Almost every other developer uses git for source control. But hardly a few of them know subtle difference between git add . and git add -A. Let’s see what help document says.

-u, –update
Only match against already tracked files in the index rather
than the working tree. That means that it will never stage new files, but
that it will stage modified new contents of tracked files and that it will
remove files from the index if the corresponding files in the working tree
have been removed.

If no is given, default to “.”; in other words, update all
tracked files in the current directory and its subdirectories.

-A, –all
Like -u, but match against files in the working tree in
addition to the index. That means that it will find new files as well as
staging modified content and removing files that are no longer in the
working tree.

If this explanation doesn’t help your then following example will definitely help you to understand the difference. Take the following git repository as an example.

gittest
├── changeMe.txt
└── deleteMe.txt

Assume that changeMe.txt and deleteMe.txt is already present in the git repo. Execute the following command and check the status you will understand the difference.

/>echo "New file added">newFile.txt
/>echo "Added one more line">>changeMe.txt
/>rm deleteMe.txt
  # On branch master
  # Changes not staged for commit:
  #   (use "git add/rm <file>..." to update what will be committed)
  #   (use "git checkout -- <file>..." to discard changes in working directory)
  #
  #	modified:   changeMe.txt
  #	deleted:    deleteMe.txt
  #
  # Untracked files:
  #   (use "git add <file>..." to include in what will be committed)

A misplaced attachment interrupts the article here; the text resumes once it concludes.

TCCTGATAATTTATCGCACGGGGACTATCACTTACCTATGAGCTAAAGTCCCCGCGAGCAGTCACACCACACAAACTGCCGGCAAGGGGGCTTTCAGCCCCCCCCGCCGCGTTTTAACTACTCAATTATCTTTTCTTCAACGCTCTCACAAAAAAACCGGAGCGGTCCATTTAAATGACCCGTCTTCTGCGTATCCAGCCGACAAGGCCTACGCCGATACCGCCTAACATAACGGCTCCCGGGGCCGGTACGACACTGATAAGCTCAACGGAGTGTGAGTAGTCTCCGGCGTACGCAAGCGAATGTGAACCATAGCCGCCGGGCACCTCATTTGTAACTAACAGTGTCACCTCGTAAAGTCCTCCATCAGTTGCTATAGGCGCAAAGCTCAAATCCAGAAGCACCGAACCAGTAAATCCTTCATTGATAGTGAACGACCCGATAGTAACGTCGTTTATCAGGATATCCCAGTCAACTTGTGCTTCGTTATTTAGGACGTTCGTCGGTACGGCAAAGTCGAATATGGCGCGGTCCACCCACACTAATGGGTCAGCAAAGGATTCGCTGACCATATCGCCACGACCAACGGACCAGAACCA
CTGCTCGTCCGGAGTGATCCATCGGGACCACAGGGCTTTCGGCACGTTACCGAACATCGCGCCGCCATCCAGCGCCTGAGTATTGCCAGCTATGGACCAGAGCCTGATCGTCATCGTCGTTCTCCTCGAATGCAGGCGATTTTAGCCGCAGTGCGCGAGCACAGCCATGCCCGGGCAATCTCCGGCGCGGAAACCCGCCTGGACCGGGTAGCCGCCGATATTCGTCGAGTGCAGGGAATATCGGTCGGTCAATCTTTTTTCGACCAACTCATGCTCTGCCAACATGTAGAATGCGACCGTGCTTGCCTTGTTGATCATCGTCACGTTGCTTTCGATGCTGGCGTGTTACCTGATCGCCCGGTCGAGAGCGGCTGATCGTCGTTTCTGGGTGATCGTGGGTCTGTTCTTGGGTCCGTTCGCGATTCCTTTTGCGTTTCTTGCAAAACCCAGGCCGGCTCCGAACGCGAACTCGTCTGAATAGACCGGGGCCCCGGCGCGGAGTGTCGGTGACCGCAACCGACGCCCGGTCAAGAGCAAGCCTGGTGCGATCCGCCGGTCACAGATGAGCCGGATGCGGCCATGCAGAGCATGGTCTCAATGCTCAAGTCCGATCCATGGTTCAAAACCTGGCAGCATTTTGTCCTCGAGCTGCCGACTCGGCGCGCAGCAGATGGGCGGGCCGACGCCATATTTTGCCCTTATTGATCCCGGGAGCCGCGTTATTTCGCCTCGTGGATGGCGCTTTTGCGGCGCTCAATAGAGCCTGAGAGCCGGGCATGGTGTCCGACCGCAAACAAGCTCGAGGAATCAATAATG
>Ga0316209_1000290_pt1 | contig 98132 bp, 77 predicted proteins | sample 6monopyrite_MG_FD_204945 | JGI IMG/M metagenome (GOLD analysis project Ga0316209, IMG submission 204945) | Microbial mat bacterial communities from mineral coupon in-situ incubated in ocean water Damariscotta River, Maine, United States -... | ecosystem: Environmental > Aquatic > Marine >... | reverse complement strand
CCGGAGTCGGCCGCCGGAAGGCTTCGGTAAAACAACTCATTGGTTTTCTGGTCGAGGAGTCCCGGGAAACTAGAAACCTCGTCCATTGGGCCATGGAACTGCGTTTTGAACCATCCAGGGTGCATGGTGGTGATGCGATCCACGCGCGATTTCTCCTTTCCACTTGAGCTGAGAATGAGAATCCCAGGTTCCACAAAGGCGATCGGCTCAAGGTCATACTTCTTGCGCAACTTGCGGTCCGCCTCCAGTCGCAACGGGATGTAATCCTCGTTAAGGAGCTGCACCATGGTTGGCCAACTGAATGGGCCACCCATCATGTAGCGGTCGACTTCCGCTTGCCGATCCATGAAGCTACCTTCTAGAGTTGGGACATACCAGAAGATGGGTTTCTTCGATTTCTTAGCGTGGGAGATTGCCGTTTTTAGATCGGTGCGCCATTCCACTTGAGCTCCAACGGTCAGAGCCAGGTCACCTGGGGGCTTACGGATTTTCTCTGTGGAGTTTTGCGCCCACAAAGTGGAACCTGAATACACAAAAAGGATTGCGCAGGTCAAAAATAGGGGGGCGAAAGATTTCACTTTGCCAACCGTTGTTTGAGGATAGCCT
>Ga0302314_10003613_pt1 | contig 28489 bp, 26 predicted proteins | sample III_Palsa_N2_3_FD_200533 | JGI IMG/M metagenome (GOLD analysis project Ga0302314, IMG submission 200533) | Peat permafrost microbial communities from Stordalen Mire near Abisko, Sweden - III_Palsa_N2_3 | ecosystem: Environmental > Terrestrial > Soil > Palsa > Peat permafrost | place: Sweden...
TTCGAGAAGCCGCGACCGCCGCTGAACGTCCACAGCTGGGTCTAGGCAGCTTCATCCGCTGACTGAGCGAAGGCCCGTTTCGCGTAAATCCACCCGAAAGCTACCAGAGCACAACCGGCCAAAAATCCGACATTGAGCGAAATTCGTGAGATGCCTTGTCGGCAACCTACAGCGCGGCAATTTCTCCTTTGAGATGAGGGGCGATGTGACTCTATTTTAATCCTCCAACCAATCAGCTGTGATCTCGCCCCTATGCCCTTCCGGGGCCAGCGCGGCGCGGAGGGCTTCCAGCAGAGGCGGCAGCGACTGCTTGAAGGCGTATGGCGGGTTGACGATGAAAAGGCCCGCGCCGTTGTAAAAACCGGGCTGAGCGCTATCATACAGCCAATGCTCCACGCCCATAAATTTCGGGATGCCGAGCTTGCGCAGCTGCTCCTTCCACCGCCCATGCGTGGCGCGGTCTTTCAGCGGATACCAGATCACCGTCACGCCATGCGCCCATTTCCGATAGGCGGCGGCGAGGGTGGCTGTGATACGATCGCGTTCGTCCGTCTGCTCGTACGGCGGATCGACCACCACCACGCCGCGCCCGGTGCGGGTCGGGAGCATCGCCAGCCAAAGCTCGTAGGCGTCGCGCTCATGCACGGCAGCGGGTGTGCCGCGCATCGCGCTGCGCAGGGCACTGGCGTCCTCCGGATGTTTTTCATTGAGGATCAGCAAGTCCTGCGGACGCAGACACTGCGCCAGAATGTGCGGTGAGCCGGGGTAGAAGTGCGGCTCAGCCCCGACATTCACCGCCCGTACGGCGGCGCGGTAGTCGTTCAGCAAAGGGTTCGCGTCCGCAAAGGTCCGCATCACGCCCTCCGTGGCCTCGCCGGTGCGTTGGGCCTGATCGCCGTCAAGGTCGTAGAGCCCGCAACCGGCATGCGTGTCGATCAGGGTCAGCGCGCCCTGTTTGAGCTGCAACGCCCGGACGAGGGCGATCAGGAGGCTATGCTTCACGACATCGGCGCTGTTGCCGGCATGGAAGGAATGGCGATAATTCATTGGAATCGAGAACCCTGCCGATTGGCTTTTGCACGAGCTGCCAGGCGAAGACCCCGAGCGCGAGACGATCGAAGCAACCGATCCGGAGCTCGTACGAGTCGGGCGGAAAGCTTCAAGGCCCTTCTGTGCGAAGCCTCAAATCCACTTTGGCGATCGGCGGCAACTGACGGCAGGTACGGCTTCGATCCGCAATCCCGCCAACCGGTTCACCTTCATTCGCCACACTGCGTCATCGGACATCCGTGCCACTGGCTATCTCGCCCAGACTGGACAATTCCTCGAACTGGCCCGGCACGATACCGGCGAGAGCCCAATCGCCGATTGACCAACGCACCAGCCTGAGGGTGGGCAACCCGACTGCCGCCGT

#
  #	newFile.txt
  # no changes added to commit (use "git add" and/or "git commit -a")
/>git add .
/>git status
  # On branch master
  # Changes to be committed:
  #   (use "git reset HEAD <file>..." to unstage)
  #
  #	modified:   changeMe.txt
  #	new file:   newFile.txt
  #
  # Changes not staged for commit:
  #   (use "git add/rm <file>..." to update what will be committed)
  #   (use "git checkout -- <file>..." to discard changes in working directory)
  #
  #	deleted:    deleteMe.txt
  #
/>git reset    #to reset the repo to previous state.
/>git add -u
/>git status
  # On branch master
  # Changes to be committed:
  #   (use "git reset HEAD <file>..." to unstage)
  #
  #	modified:   changeMe.txt
  #	deleted:    deleteMe.txt
  #
  # Untracked files:
  #   (use "git add <file>..." to include in what will be committed)
  #
  #	newFile.txt
/>git reset    #again reset the repo to previous state.
/>git add -A
/>git status
  # On branch master
  # Changes to be committed:
  #   (use "git reset HEAD <file>..." to unstage)
  #
  #	modified:   changeMe.txt
  #	deleted:    deleteMe.txt
  #	new file:   newFile.txt
  #

"git add -A" is equivalent to "git add .; git add -u". I always prefer "git add -A" because index all the files and you don’t miss any file. Use these commands after understanding their real affect.

Note:

  • git add -A stages All
  • git add . stages new and modified, without deleted
  • git add -u stages modified and deleted, without new

If you interested in git commands please check this post.


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